He added, “You can’t get anything without the f--king money.”
Halloran then received a $7,500 cash bribe from the witness who is cooperating with the FBI. He added, “Money is what greases the wheels — good, bad or indifferent.”
Smith also met with the informant and an undercover agent in his Albany office, on March 21. He told them not to pay the GOP co-conspirators “even a nickel more” until they stated support for his candidacy.
On November 16 Smith met with the agent in a Manhattan hotel and spoke about his need to switch the allegiance of a particular borough GOP chief. The very same day he told an undercover agent at Grand Central station that if he could win the support of the GOP boss “you can have the house...I’ll be the tenant.”
Two months ago, on February 8, Halloran met with the agent and informant to tell them the Bronx Republican Chairman Joseph Savino "wanted $25,000 'in an envelope,' and Queens GOP Vice Chairman Vincent Tabone wanted $50,000 with half of the money before he signed the (ballot-support) certificate and the other half after."
US Attorney Preet Bharara said, “Today’s charges demonstrate, once again, that a show-me-the-money culture seems to pervade every level of New York government. The complaint describes an unappetizing smorgasbord of graft and greed involving six officials who together built a corridor of corruption stretching from Queens and the Bronx to Rockland County and all the way up to Albany itself.
"As alleged, Senator Malcolm Smith tried to bribe his way to a shot at Gracie Mansion – Smith drew up the game plan and Councilman Halloran essentially quarterbacked that drive by finding party chairmen who were wide open to receiving bribes. After the string of public corruption scandals that we have brought to light, many may rightly resign themselves to the sad truth that perhaps the most powerful special interest in politics is self-interest.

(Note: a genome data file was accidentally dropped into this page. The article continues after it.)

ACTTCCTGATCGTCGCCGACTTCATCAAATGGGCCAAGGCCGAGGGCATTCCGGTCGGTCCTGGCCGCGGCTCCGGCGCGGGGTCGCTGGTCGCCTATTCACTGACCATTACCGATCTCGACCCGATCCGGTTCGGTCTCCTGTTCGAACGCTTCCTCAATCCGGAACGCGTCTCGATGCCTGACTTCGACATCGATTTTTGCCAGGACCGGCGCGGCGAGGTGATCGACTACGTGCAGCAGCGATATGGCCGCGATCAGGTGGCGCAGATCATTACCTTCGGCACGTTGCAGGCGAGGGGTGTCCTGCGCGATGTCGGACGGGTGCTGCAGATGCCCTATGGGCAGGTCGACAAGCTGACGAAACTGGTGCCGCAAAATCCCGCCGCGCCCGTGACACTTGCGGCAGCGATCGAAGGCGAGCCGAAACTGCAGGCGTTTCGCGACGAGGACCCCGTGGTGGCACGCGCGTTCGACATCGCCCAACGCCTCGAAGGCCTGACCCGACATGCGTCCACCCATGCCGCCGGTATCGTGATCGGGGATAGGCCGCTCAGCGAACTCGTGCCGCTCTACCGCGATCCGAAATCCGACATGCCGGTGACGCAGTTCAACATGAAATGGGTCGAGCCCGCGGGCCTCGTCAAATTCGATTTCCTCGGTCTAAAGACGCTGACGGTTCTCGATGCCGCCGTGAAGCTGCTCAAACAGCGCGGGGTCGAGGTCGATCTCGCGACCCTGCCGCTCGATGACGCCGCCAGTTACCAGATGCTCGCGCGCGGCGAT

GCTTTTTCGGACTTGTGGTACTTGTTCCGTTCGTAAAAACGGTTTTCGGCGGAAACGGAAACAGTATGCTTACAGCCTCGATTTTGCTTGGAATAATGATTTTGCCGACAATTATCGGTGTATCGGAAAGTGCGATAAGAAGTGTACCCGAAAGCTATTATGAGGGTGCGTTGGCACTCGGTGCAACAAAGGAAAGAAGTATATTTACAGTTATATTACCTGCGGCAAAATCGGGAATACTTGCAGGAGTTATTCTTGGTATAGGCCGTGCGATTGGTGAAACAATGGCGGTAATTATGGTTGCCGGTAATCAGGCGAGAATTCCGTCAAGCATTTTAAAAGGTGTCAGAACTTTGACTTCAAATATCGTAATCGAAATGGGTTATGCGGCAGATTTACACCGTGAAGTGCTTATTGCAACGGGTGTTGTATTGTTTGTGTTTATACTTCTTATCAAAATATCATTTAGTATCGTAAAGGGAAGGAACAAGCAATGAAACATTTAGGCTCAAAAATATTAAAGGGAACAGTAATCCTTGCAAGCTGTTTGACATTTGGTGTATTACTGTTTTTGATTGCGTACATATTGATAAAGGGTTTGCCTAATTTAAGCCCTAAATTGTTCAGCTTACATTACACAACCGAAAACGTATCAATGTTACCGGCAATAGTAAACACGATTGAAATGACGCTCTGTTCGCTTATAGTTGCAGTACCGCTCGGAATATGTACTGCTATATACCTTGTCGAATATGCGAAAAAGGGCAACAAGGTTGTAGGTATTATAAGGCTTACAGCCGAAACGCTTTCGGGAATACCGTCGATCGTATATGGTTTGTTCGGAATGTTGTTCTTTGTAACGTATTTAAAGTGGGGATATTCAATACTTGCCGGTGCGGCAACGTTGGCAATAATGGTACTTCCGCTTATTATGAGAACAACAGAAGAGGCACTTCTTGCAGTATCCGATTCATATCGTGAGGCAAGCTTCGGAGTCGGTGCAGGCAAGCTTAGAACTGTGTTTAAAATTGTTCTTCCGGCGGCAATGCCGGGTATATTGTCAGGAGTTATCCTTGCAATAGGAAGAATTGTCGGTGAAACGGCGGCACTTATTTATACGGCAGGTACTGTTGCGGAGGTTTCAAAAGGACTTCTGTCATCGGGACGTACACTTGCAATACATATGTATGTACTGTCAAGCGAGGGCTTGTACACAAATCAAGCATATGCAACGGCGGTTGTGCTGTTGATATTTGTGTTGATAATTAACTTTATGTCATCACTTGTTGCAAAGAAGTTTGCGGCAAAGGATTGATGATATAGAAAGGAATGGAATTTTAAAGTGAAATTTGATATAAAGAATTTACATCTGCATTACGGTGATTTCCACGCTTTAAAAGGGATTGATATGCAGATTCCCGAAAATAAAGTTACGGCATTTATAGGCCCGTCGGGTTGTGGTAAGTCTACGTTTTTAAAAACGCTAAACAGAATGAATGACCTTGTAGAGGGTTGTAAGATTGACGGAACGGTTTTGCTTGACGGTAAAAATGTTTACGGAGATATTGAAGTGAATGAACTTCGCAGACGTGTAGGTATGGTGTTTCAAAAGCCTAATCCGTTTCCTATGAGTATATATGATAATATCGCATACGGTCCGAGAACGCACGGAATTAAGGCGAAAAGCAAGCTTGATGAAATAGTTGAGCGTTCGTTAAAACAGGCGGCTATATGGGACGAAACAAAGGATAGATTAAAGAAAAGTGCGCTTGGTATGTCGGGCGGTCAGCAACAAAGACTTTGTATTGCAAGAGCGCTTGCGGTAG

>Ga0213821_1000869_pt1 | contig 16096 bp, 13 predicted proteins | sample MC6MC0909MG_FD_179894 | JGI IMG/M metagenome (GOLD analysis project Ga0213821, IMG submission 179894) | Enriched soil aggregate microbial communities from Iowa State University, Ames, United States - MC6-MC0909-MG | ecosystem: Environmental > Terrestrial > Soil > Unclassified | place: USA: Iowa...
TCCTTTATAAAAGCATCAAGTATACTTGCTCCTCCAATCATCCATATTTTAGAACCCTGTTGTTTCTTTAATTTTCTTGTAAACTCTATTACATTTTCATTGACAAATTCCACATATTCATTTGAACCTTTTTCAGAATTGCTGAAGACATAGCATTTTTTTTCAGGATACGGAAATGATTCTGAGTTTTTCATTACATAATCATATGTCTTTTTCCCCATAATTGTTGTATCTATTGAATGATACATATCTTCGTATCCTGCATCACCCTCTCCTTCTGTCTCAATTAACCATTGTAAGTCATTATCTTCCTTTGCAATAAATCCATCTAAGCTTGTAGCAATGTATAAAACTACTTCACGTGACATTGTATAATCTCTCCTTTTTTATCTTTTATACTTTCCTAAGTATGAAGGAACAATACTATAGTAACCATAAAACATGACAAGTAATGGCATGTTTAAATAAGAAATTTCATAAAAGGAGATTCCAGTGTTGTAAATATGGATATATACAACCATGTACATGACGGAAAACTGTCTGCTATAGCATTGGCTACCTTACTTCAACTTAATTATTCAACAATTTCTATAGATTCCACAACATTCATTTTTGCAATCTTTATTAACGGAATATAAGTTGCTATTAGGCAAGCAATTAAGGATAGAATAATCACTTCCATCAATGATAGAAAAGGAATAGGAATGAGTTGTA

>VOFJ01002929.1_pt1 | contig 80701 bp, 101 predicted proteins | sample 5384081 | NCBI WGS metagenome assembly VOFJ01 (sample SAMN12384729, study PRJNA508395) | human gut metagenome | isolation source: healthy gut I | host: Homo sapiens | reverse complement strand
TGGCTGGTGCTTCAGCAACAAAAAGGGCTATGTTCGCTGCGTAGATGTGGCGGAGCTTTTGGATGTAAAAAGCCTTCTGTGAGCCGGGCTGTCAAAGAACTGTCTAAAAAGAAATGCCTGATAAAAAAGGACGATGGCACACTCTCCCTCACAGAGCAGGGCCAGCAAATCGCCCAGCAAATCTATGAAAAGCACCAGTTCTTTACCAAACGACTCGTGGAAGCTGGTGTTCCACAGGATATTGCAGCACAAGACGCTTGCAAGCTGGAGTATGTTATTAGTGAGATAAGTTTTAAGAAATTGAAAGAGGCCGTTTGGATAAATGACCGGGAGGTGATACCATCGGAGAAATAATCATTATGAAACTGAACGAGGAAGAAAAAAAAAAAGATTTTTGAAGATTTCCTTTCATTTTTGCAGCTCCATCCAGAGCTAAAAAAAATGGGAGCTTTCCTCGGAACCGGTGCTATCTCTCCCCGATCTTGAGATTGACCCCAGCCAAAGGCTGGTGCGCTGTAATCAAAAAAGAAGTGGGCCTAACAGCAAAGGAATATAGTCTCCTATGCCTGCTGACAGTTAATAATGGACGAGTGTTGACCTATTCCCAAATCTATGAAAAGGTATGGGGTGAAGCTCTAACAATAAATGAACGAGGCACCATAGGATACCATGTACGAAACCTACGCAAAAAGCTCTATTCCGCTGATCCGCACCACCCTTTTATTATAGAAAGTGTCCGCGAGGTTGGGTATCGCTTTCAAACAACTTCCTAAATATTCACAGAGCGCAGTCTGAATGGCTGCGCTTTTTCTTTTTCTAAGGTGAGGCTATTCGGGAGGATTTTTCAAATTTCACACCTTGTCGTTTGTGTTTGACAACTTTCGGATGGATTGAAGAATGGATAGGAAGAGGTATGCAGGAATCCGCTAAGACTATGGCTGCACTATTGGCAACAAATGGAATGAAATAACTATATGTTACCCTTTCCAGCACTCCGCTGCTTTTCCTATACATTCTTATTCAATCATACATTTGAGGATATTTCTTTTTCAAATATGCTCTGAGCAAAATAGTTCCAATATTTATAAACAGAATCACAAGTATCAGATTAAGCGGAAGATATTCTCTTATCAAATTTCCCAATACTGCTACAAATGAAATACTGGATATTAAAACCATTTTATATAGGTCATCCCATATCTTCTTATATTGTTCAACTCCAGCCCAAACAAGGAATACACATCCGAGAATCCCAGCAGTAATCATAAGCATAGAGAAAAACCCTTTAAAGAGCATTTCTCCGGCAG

"We will continue pursuing and punishing every corrupt official we find, but the public corruption crisis in New York is more than a prosecutor’s problem.”
Feds also raided the homes of the Bronx Republican Chairman Joseph Savino and Queens GOP Vice Chairman Vincent Tabone who were arrested on charges of wire fraud and bribery.
Also arrested on Tuesday were Noramie Jasmin, the mayor of Spring Valley in Rockland County, and her deputy mayor, Joseph Desmaret. They are accused of taking bribes in return for approving the sale of village land to a private concern.
If convicted, Smith and Halloran could face up to 45 years in prison. Their prosecution will rely heavily on wire tapes and recorded conversations.
Halloran, too, is no stranger to controversy.
During the Christmas blizzard of 2010, the first-term councilman from Bayside claimed he had evidence that Sanitation Department plow drivers were intentionally slowing down the cleanup as part of a wildcat job action.
But he refused to assist in the feds’ probe, citing attorney-client privilege.
The city’s Department of Investigation later released a report that found “no actual evidence about a possible slowdown.”
Halloran, a 42-year-old lawyer and former city cop, ran for Congress last year.
During that campaign, The Post reported the state Board of Elections had referred his campaign to the Albany DA for investigation and possible prosecution because he had not filed state campaign-finance reports for more than two years.
Halloran later filed the appropriate forms, but lost to then-Assemblywoman Grace Meng.
Today's arrests stunned GOP mayoral candidate John Catsimatidis, who employed Tabone as a top campaign adviser.
Catsimatidis said he immediately took Tabone off the campaign and called the whole affair “very sad.”